As big surge in covid-19 cases begins, along with warm weather, Beshear warns gatherings will kill Kentuckians; vows enforcement

Gov. Andy Beshear spoke in his daily press conference as information sources were displayed.
By Al Cross
Kentucky Health News

As he reported a big surge in daily cases of the covid-19 disease caused by the coronavirus, and reports of gatherings that could spread it, Gov. Andy Beshear gave perhaps his most extended oration about the need for Kentuckians to restrict their activities to keep the virus from spreading.

"I know the personal emotions that this coronavirus is causing. It makes us anxious, afraid, uncertain, sad and isolated; but I hope you know that I think right now we are more connected than ever, even if we have to be physically apart," Beshear said near the start of his daily press conference.

"Our safety depends on us caring about each other, more now than ever before in my lifetime," he said. "It requires us being a commonwealth for the common good, putting the health of our people above our self-interests. In fact, it is a calling for us to hear, and a clear truth for us to believe, that our individual actions as we move through this impact the safety and the health of others."

Then Beshear alluded to politics, a subject he has tried to avoid in his public comments during the crisis.

"You know, when I was elected last November, I felt we were as fractured and as separated of a commonwealth and as a country as I have ever seen, and I believe now we are more united than I have ever seen, and I believe now that we are more united than I have ever seen," he said.

He added later, "Every single one of us have to live up to our duty as a member of the commonwealth and as a patriotic American, to protect those around us; more than ever we are connected to each other; our actions matter."

Noting a gathering of hundreds of young people in Louisville Friday night, and funerals open to more than immediate families, he said, "If hundreds of people come together, several people are going to die because of it; that is what we are facing. We’re getting reports of funerals that are not limiting the number of people. That loved one that’s passed on would not want their funeral to be a reason that someone else has passed on."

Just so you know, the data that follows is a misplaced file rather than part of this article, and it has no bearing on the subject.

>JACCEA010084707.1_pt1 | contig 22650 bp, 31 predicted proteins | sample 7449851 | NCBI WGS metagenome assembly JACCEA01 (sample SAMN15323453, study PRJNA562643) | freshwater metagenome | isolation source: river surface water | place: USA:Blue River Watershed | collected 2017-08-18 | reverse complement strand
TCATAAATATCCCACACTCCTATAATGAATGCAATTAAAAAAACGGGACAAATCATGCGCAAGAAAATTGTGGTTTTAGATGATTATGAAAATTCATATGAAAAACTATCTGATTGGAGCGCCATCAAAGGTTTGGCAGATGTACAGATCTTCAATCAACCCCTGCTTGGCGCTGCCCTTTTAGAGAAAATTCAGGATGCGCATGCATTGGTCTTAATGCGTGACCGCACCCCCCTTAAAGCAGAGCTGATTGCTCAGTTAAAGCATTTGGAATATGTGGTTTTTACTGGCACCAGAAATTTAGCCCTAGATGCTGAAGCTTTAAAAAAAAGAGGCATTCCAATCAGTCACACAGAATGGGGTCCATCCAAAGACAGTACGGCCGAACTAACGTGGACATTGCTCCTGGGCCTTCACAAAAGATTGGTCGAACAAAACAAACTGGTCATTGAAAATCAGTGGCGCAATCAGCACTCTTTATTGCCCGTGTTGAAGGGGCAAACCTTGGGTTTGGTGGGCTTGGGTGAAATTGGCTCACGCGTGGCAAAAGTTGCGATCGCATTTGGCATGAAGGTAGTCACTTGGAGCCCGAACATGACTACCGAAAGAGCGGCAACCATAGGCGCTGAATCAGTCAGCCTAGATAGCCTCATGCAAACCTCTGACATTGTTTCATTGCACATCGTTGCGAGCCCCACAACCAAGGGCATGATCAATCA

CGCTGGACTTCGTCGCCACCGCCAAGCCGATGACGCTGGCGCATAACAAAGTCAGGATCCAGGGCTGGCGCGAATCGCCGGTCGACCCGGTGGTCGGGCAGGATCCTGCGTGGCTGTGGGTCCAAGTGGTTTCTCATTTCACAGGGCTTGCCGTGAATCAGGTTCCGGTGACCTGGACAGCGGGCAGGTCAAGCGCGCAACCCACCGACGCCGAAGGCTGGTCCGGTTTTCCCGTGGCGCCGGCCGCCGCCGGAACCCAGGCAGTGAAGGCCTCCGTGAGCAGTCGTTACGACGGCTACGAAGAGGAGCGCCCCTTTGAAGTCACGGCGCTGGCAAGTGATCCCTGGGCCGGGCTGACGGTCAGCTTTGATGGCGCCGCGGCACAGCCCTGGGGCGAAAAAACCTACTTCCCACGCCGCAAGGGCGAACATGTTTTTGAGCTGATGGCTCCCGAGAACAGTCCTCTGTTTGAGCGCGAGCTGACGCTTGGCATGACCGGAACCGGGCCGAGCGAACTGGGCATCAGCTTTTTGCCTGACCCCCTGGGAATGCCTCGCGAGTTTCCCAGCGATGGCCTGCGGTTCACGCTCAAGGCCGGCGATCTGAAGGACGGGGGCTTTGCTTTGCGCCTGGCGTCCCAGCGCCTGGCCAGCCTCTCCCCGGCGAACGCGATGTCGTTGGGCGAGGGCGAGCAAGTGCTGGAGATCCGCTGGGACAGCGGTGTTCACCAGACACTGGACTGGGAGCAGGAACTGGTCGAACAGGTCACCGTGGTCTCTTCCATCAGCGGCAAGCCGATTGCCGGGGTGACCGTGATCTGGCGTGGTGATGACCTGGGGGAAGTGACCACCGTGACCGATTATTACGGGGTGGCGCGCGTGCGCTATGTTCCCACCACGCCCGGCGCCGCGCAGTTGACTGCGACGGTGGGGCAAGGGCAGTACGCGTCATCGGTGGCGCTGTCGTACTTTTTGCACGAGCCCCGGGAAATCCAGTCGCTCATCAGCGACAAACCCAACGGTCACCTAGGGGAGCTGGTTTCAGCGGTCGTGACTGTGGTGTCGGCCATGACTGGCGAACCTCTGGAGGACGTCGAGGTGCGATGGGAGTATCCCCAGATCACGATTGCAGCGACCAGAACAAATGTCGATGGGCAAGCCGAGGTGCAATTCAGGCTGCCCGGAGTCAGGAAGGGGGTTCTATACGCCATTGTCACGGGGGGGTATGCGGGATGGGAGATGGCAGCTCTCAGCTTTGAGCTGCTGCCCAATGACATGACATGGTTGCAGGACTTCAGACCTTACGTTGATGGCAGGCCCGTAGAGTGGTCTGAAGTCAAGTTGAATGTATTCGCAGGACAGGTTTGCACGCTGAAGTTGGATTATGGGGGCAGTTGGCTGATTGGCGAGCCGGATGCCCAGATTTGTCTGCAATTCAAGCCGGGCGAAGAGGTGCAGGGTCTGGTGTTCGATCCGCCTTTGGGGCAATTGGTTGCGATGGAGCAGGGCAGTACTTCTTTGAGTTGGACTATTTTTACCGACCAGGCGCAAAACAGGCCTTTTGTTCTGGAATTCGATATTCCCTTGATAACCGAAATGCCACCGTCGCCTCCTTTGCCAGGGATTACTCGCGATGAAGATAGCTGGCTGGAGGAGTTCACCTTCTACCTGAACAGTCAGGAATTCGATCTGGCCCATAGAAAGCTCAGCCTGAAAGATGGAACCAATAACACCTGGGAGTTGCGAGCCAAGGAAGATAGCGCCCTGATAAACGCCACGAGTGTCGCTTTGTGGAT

Beshear has issued an emergency order banning "all mass gatherings," but violations of that appear to have increased with warm weather. "There are going to be people out there asking you to break up if you are in these groups," he said. "If you come together in a large group, probably multiple people are going to die because of it."

The state reported 92 more cases of covid-19 Saturday, by far the largest in any one day. The previous high, 54, was the day before. "We are seeing at least the start of our surge, and we know know more than ever that we have to engage in social distancing and we have to do our duty as a Kentuckian and an American. Those things that divided us three months ago don’t matter."

Kentucky reports 92 new cases, by far the most yet in one day; 'We are seeing at least the start of our surge,' Beshear says

The state Capitol and Executive Mansion are lit green on nights after a covid-19 death is reported in Kentucky. One was reported Saturday after the daily press conference. (Alex Slitz, Lexington Herald-Leader)
As news develops in Kentucky about the coronavirus and its covid-19 disease, this item will be updated. Official state guidance is at https://kycovid19.ky.gov.
  • Kentucky reported 92 new cases of covid-19 Saturday, by far the most in any one day, including a Lexington 1-year-old. The previous high, 54, was Friday. "We are seeing at least the start of our surge, and we know now more than ever that we have to engage in social distancing, and we have to do our duty as a Kentuckian and as an American," Gov. Andy Beshear said. "Those things that divided us three months ago don’t matter." For more of his remarks, click here.
  • Beshear reported no deaths at his 5 p.m. press conference, but shortly afterward, he reported that a 66-year-old woman in Kenton County had died of covid-19. "Please turn on your green lights to show compassion for the family and as a show of our resilience," he said on his Facebook page. The death was the ninth in the state, which has 394 reported cases.
  • Beshear said Fayette and Jefferson counties both had 23 new cases. Numbers depend on test results, but a new hotspot may be Hopkins County (Madisonville), which reported 10 new cases and has already had a covid-19 death, a 77-year-old man with underlying medical conditions. Daviess County (Owensboro) had five new cases Saturday.

Friday, March 27, 2020

3 more Ky. deaths from covid-19, first day with more than one; Trump invokes Defense Production Act to get more ventilators; Beshear says don't travel to Tennessee unless you must

Concepts by Jason and Brooke Ison and @tizbitz, design by @SinclairArt for KyforKy.com
As news develops in Kentucky about the coronavirus and its covid-19 disease, this item will be updated. Official state guidance is at https://kycovid19.ky.gov.
  • Gov. Andy Beshear announced two more deaths in Kentucky from covid-19, marking the first time two have been reported in one day. He said it would happen again, and more than once. The deaths were in Fayette and Hopkins counties.